Mount Rushmore sits on land sacred to Lakota & other native tribes that was stolen from them in clear violation of treaties
Before it was used as a canvas that paid tribute to four United States presidents, Mount Rushmore was a place of prayer and piety for the Lakota, Cheyenne, and Arapaho communities in the Great Plains. Known to the Lakota as Six Grandfathers mountain, that mountain and the entirety of the Black Hills is considered sacred land.
During westward expansion in the late 1800s, the increased presence of white American settlers in the Black Hills caused discord between settlers and indigenous people. As a result, the U.S. government signed the Treaty of Fort Laramie in 1868— which gave the Lakota exclusive use of the Black Hills. But the US quickly broke this treaty in 1877 when gold was discovered in the region.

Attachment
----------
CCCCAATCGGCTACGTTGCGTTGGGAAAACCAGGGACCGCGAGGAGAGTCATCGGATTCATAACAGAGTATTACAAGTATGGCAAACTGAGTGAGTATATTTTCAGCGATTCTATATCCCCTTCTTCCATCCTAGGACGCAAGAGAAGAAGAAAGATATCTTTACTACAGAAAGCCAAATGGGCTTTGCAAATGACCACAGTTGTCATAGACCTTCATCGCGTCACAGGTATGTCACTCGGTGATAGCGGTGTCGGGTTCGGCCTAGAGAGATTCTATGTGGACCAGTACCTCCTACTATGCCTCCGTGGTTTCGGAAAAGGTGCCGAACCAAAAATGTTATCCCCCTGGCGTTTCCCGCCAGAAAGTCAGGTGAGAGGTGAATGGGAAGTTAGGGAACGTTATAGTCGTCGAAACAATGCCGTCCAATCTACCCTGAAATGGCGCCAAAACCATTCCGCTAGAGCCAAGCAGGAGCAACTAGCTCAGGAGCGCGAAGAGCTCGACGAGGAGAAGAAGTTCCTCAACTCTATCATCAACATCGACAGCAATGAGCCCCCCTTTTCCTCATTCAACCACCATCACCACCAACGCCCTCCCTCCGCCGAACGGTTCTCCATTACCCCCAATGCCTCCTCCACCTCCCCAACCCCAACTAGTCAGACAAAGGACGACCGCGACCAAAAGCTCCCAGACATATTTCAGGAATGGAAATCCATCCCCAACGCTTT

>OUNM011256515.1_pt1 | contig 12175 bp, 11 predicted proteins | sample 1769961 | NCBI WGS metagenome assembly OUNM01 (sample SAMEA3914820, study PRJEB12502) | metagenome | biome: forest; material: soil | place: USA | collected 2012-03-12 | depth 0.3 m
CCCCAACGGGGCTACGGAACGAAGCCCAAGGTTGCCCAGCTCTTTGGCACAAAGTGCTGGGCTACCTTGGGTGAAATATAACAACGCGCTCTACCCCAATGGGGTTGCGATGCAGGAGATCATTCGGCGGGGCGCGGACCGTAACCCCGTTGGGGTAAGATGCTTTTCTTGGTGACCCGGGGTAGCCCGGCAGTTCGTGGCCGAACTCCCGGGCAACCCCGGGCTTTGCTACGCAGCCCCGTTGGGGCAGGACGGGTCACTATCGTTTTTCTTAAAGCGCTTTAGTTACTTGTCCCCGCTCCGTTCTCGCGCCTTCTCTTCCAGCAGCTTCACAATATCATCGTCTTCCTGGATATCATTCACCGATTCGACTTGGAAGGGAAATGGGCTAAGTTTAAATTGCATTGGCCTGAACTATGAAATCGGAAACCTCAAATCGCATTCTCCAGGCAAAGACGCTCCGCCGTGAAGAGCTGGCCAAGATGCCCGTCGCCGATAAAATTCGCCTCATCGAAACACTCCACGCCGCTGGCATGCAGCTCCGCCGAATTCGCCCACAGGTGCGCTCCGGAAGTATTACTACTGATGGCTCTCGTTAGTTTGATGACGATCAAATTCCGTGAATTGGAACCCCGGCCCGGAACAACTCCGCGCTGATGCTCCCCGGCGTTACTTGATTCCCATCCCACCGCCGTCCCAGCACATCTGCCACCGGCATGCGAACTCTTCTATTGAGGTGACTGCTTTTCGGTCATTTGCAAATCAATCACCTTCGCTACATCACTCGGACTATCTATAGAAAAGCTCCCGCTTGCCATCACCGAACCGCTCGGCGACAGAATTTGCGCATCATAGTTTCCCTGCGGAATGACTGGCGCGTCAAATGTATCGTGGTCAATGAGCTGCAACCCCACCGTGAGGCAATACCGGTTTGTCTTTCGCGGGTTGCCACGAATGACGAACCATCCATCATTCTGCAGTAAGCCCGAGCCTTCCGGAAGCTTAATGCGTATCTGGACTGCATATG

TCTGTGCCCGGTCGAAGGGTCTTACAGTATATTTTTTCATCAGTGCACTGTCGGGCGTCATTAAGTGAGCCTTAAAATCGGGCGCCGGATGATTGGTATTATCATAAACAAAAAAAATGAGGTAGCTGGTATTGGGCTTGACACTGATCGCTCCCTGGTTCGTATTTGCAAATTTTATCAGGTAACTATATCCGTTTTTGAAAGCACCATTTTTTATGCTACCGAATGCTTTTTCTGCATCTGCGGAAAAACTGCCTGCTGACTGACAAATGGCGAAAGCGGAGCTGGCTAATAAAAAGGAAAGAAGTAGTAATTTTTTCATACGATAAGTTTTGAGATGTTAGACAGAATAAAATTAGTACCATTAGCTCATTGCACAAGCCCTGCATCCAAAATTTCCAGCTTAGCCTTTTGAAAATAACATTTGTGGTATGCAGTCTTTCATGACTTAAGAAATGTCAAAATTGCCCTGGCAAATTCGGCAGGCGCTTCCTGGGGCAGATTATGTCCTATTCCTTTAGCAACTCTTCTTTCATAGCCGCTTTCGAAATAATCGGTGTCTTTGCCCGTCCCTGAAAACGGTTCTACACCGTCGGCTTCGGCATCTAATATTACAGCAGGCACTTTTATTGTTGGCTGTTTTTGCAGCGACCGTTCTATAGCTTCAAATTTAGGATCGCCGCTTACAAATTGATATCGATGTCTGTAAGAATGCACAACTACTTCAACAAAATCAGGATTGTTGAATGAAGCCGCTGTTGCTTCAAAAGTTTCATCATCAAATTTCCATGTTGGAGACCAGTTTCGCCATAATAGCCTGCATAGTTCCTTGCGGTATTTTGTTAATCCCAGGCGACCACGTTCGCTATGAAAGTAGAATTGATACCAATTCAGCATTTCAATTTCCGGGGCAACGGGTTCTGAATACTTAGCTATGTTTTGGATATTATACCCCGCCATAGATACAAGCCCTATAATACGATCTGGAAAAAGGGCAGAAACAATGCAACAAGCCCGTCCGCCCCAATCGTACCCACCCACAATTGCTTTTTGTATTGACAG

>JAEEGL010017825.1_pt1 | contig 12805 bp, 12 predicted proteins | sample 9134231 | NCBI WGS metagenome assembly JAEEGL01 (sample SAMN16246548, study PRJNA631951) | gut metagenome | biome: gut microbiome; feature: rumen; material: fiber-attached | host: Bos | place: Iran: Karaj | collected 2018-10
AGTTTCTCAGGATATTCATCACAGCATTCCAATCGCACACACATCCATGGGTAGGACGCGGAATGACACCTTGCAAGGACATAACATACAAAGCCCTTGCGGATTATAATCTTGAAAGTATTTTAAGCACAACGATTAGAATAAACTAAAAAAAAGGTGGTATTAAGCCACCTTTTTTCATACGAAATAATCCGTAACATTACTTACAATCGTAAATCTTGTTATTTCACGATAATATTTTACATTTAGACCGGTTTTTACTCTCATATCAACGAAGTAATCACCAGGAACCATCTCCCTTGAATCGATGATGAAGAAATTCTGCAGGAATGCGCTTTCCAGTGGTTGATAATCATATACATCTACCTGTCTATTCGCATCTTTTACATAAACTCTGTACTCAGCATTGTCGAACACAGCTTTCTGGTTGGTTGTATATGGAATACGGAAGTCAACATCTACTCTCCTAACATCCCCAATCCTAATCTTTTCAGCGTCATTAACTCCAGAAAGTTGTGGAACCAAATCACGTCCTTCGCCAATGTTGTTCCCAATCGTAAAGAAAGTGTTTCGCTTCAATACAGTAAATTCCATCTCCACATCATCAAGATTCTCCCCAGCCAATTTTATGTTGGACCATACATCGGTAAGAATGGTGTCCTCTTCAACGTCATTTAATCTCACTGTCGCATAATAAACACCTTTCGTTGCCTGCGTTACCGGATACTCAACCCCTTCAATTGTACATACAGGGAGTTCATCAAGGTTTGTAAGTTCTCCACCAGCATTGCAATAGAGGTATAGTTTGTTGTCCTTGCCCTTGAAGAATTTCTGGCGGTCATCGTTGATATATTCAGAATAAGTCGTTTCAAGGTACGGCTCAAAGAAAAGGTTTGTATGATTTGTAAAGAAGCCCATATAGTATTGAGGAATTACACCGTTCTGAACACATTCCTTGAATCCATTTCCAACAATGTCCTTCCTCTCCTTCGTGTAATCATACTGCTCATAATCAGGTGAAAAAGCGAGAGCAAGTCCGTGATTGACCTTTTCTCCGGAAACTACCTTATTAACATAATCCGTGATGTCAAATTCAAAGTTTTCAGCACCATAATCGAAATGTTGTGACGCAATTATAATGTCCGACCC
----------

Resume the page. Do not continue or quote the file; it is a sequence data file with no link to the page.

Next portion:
Mount Rushmore upholds and memorializes a history of white supremacy
In addition to honoring men who were involved in decades of mistreatment toward people of indigenous people— Mount Rushmore was created by Gutzon Borglum, a proud white supremacist and member of the Ku Klux Klan.
The Lakota are fighting to take back what is rightfully theirs
The movement to reclaim the Black Hills was launched on Indigenous Peoples’ Day in 2020.
This movement that demands that Mount Rushmore be closed and that all public land in the Black Hills be returned to the indigenous people.
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